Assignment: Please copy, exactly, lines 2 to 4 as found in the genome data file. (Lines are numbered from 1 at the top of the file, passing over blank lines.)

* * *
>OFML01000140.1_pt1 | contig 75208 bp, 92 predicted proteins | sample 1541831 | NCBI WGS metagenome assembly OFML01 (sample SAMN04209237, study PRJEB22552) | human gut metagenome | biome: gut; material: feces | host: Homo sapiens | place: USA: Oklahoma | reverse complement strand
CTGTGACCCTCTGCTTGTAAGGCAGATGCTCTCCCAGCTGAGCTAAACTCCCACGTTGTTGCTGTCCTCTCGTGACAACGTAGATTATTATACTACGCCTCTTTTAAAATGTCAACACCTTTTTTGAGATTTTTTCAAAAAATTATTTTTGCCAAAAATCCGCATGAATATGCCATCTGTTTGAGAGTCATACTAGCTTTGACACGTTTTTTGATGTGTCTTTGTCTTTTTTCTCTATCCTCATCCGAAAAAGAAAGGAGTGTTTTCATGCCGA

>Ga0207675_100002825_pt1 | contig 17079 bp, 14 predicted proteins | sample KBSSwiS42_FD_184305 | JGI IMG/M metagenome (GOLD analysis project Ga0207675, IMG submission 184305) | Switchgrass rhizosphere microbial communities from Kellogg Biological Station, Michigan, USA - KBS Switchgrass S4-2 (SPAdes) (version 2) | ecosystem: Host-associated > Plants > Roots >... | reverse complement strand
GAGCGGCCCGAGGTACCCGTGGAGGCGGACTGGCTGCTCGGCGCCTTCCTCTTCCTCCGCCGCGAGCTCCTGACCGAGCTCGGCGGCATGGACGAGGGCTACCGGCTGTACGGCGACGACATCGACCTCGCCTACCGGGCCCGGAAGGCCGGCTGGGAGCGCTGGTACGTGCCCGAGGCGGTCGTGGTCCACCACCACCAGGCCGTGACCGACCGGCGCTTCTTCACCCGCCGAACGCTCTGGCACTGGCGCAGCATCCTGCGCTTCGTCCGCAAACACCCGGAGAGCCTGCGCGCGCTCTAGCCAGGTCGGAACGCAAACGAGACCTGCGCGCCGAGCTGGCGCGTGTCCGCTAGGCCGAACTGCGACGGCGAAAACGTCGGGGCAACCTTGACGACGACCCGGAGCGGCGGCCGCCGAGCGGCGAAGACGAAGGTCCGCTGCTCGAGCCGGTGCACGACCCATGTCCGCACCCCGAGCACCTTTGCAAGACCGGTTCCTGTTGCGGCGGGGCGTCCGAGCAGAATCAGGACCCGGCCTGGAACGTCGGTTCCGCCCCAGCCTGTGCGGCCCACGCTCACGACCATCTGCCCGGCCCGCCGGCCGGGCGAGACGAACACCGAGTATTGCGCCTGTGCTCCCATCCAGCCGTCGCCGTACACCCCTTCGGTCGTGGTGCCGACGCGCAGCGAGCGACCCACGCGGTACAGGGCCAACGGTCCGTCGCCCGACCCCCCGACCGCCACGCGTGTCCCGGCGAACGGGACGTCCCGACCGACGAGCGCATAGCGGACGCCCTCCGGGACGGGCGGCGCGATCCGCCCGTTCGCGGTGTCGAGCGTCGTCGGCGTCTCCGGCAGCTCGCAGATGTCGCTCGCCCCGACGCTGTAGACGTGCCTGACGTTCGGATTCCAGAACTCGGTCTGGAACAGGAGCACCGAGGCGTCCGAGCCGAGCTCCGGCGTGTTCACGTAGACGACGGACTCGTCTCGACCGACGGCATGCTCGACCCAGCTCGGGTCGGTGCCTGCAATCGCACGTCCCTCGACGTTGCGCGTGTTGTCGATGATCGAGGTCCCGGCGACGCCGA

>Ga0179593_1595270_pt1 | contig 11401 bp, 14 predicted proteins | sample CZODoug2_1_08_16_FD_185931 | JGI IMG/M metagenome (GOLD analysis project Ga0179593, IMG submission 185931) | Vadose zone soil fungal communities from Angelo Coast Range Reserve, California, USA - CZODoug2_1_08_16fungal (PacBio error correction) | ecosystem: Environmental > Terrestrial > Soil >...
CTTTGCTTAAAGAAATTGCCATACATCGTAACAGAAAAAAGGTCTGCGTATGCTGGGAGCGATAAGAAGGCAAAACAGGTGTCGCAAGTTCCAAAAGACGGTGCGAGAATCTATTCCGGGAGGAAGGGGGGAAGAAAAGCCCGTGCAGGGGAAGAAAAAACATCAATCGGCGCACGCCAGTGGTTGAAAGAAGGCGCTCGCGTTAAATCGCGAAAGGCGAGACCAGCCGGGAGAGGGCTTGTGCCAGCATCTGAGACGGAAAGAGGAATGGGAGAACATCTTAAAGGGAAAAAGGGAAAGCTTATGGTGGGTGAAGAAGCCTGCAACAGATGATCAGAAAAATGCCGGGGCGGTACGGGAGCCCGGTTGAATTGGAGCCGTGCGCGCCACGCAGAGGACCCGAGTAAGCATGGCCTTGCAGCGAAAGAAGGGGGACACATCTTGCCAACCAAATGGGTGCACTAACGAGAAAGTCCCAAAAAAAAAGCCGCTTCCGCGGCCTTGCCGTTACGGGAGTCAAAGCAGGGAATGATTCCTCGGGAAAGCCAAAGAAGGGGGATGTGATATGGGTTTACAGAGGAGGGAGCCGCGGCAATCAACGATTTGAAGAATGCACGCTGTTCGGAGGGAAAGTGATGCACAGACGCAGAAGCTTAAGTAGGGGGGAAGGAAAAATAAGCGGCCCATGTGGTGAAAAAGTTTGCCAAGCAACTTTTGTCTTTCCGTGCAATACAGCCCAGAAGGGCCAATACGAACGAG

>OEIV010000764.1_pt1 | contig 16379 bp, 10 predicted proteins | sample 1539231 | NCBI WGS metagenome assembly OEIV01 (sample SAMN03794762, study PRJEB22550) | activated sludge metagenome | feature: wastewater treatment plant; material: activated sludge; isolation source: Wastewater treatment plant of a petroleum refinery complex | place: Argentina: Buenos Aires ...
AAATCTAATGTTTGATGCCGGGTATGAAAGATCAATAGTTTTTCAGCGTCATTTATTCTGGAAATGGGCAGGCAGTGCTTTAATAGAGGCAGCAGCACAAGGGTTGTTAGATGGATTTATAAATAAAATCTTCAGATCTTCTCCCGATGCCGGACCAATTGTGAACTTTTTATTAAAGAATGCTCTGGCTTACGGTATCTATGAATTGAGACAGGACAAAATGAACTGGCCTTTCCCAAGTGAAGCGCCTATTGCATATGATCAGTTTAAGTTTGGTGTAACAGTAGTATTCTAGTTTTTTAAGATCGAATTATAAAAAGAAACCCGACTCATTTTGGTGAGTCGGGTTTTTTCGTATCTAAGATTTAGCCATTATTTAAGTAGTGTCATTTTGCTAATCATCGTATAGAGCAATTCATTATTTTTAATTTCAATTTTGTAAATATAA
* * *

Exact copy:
CTGTGACCCTCTGCTTGTAAGGCAGATGCTCTCCCAGCTGAGCTAAACTCCCACGTTGTTGCTGTCCTCTCGTGACAACGTAGATTATTATACTACGCCTCTTTTAAAATGTCAACACCTTTTTTGAGATTTTTTCAAAAAATTATTTTTGCCAAAAATCCGCATGAATATGCCATCTGTTTGAGAGTCATACTAGCTTTGACACGTTTTTTGATGTGTCTTTGTCTTTTTTCTCTATCCTCATCCGAAAAAGAAAGGAGTGTTTTCATGCCGA

>Ga0207675_100002825_pt1 | contig 17079 bp, 14 predicted proteins | sample KBSSwiS42_FD_184305 | JGI IMG/M metagenome (GOLD analysis project Ga0207675, IMG submission 184305) | Switchgrass rhizosphere microbial communities from Kellogg Biological Station, Michigan, USA - KBS Switchgrass S4-2 (SPAdes) (version 2) | ecosystem: Host-associated > Plants > Roots >... | reverse complement strand
GAGCGGCCCGAGGTACCCGTGGAGGCGGACTGGCTGCTCGGCGCCTTCCTCTTCCTCCGCCGCGAGCTCCTGACCGAGCTCGGCGGCATGGACGAGGGCTACCGGCTGTACGGCGACGACATCGACCTCGCCTACCGGGCCCGGAAGGCCGGCTGGGAGCGCTGGTACGTGCCCGAGGCGGTCGTGGTCCACCACCACCAGGCCGTGACCGACCGGCGCTTCTTCACCCGCCGAACGCTCTGGCACTGGCGCAGCATCCTGCGCTTCGTCCGCAAACACCCGGAGAGCCTGCGCGCGCTCTAGCCAGGTCGGAACGCAAACGAGACCTGCGCGCCGAGCTGGCGCGTGTCCGCTAGGCCGAACTGCGACGGCGAAAACGTCGGGGCAACCTTGACGACGACCCGGAGCGGCGGCCGCCGAGCGGCGAAGACGAAGGTCCGCTGCTCGAGCCGGTGCACGACCCATGTCCGCACCCCGAGCACCTTTGCAAGACCGGTTCCTGTTGCGGCGGGGCGTCCGAGCAGAATCAGGACCCGGCCTGGAACGTCGGTTCCGCCCCAGCCTGTGCGGCCCACGCTCACGACCATCTGCCCGGCCCGCCGGCCGGGCGAGACGAACACCGAGTATTGCGCCTGTGCTCCCATCCAGCCGTCGCCGTACACCCCTTCGGTCGTGGTGCCGACGCGCAGCGAGCGACCCACGCGGTACAGGGCCAACGGTCCGTCGCCCGACCCCCCGACCGCCACGCGTGTCCCGGCGAACGGGACGTCCCGACCGACGAGCGCATAGCGGACGCCCTCCGGGACGGGCGGCGCGATCCGCCCGTTCGCGGTGTCGAGCGTCGTCGGCGTCTCCGGCAGCTCGCAGATGTCGCTCGCCCCGACGCTGTAGACGTGCCTGACGTTCGGATTCCAGAACTCGGTCTGGAACAGGAGCACCGAGGCGTCCGAGCCGAGCTCCGGCGTGTTCACGTAGACGACGGACTCGTCTCGACCGACGGCATGCTCGACCCAGCTCGGGTCGGTGCCTGCAATCGCACGTCCCTCGACGTTGCGCGTGTTGTCGATGATCGAGGTCCCGGCGACGCCGA